Tax and Spend

Originally posted Thursday, October 28, 2004:

You always know that a Republican candidate has run out of things to say about his opponent–it doesn’t matter whether it’s another Republican in a primary election or a Democrat in a final election–when he calls the opponent a “tax and spend liberal.” These are the magic incantation of Republican politics, and they’re supposed to make voters avoid the epithet’s target like radioactive waste.

The epithet can be used in other grammatical constructions: “All Senator Snort has done in office is tax and spend”; “For the past four (two, six) years, he’s been over there in Washington (Columbus, City Hall), taxing and spending your hard-earned dollars.” It’s the ketchup of political invective–it goes on anything. “Tax and spend” is a magical incantation; no epithet thought up by Democrats has quite the same mojo.

At the same time, it’s a little silly. After all, the unique and defining characteristic of government is that it taxes; nobody else can do that. And once you’ve taxed people, you pretty much have to spend the revenues on something; taxpayers tend to rebel when governments just collect their money and store it in warehouses.

So let’s be clear, what governments do is “tax and spend.” Without taxing and spending, you don’t have a government. Liberals and conservatives both do it; Republicans and Democrats both do it. President Bush has done it, and John Kerry will do it once he’s elected.

I bring this up because we use political labels far too often. Right and left, liberal and conservative, Republican and Democrat, pro-choice and pro-life–part of our handicap in state and national politics today is the overuse of simplistic labels. (Fortunately, the labels are harder to use in municipal politics, so they’ve never really caught on there.)

(Digression alert: personal reference coming.)

A few friends have noted that I seem to be exceptionally motivated in this campaign, and they’re right: I haven’t been this excited about a presidential election since forty years ago, when as a high school student I was doing volunteer work for the campaign of . . . Barry Goldwater. (This is when the reader says, “Barry Goldwater? Wasn’t he that conservative Republican senator from Arizona, somewhere to the right of Vlad the Impaler? How does this joker support John Kerry, that tax-and-spend liberal?” But Hillary Clinton started political life as a Goldwater Republican too: that’s why she and I are so tight.)

Well, my candidate now is quite different from my candidate then; politics have changed, and so has our country. But now as then, I am disturbed and frightened at the direction in which our country is going. My own political odyssey over those years has taught me a disrespect for political labels.

(Personal reference over; reading can safely continue here.)

The notion that you can sum up a person’s political beliefs in a simple label is ludicrously simplistic. In general, liberals are supposed to favor governmental interventions to correct societal problems; conservatives are supposed to favor economic policies that increase profits. Liberals are supposed to help the poor; conservatives are supposed to protect the rich. Both, of course, claim to be the savior of the middle class. But of course, there are social, economic, foreign policy, and civil rights liberals and conservatives; trying to track one’s beliefs in all four seems unfulfilling.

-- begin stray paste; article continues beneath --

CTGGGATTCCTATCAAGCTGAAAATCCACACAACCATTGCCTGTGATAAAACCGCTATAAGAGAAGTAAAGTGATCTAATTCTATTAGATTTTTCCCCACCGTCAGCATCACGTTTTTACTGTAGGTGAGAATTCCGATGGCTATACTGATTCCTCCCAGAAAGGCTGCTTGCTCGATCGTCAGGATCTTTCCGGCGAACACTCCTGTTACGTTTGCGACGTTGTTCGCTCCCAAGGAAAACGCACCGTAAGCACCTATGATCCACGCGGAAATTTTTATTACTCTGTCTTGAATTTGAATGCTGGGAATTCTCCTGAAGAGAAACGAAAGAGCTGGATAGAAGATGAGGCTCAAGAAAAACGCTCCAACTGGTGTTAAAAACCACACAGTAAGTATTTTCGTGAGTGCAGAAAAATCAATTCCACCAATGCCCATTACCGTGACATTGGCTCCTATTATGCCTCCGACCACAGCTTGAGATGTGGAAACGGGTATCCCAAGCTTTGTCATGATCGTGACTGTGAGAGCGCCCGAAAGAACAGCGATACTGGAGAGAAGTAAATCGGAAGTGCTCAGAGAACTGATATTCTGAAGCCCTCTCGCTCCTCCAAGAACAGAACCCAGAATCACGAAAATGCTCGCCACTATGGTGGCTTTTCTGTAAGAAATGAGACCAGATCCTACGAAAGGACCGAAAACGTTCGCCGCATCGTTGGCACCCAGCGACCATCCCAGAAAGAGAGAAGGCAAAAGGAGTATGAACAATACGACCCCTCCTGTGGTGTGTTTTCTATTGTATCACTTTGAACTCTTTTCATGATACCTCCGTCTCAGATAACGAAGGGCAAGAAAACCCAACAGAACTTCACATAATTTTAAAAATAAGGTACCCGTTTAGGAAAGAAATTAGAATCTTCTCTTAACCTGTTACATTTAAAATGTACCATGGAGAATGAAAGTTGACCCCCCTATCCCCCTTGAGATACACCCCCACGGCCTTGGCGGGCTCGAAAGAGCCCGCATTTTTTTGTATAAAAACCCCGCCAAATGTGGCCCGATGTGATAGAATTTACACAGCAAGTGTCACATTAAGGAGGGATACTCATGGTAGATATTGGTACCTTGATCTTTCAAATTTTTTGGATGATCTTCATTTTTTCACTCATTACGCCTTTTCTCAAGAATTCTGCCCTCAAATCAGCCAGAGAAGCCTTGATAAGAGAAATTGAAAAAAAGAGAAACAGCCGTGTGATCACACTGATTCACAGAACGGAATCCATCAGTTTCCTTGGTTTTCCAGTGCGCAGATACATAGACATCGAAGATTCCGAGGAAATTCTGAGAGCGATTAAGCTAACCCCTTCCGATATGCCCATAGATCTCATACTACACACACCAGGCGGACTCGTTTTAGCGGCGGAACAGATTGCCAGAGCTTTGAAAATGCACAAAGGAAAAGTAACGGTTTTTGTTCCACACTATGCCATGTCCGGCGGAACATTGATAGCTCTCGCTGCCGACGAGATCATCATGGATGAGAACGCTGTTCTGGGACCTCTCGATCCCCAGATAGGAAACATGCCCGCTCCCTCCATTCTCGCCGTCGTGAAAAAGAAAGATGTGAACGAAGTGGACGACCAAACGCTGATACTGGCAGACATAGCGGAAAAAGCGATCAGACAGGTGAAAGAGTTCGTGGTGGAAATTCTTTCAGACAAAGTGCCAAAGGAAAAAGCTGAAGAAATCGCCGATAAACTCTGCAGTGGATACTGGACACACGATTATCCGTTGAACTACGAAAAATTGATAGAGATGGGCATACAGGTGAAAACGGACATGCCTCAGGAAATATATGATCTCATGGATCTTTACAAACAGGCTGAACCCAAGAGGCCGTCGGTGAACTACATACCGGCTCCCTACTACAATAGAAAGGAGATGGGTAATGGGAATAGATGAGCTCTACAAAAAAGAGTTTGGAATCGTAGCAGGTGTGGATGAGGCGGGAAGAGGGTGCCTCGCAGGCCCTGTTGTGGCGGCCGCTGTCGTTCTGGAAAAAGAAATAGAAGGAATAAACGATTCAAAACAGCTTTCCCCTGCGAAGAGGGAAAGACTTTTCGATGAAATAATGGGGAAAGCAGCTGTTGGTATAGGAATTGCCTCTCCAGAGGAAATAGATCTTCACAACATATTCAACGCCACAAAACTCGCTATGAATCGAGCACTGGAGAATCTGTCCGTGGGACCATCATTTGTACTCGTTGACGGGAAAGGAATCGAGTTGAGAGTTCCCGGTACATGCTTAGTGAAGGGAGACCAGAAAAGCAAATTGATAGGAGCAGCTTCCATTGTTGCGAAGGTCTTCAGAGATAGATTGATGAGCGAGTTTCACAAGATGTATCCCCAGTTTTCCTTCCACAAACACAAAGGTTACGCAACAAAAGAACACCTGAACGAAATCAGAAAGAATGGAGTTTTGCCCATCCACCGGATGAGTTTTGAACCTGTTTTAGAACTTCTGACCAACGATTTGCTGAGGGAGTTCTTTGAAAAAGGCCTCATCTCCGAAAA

The most common break between the two philosophies concerns the role of government in private enterprise: since resources have to be allocated somehow, liberals favor government involvement in that allocation, while conservatives favor leaving it up to private business and markets. Like most idealogues, both liberals and conservatives take their philosophies on faith with very little empirical evidence; neither one has very good data to support its own pure ideology.

Ordinary people distrust ideology instinctively; but ordinary people aren’t the ones who make campaign donations. So in order to be nominated, most candidates have to persuade their own parties that they have the right beliefs, while simultaneously convincing those same supporters that they can appeal just enough to moderates to get their votes and be elected.

So, in this campaign, as Bush campaign ads trot out that tired “liberal” epithet, what should undecided voters do? I believe they would do well to realize that classic American liberalism is essentially dead. Most Democrats accepted Bill Clinton’s declaration that “the era of big government is over,” and liberals recognize just as much as conservatives that a strong defense is essential to our security.

I respect conservatism: it’s is a proud and honorable political ideology that values responsibility, individual initiative, and self-reliance. What I don’t accept is fake conservatism, and today’s conservatives, including the President, are mostly fakes. Passing debt onto our children isn’t good financial policy; inadequately staffing and supplying our military isn’t good defense; and pushing difficult economic decisions like Social Security reform into future administrations isn’t good planning.

Ignore the labels, especially when candidates use them against each other.

Author: StgCoach

Retired teacher and public education leader. Pastoral musician, community activist, parliamentarian, and photographer.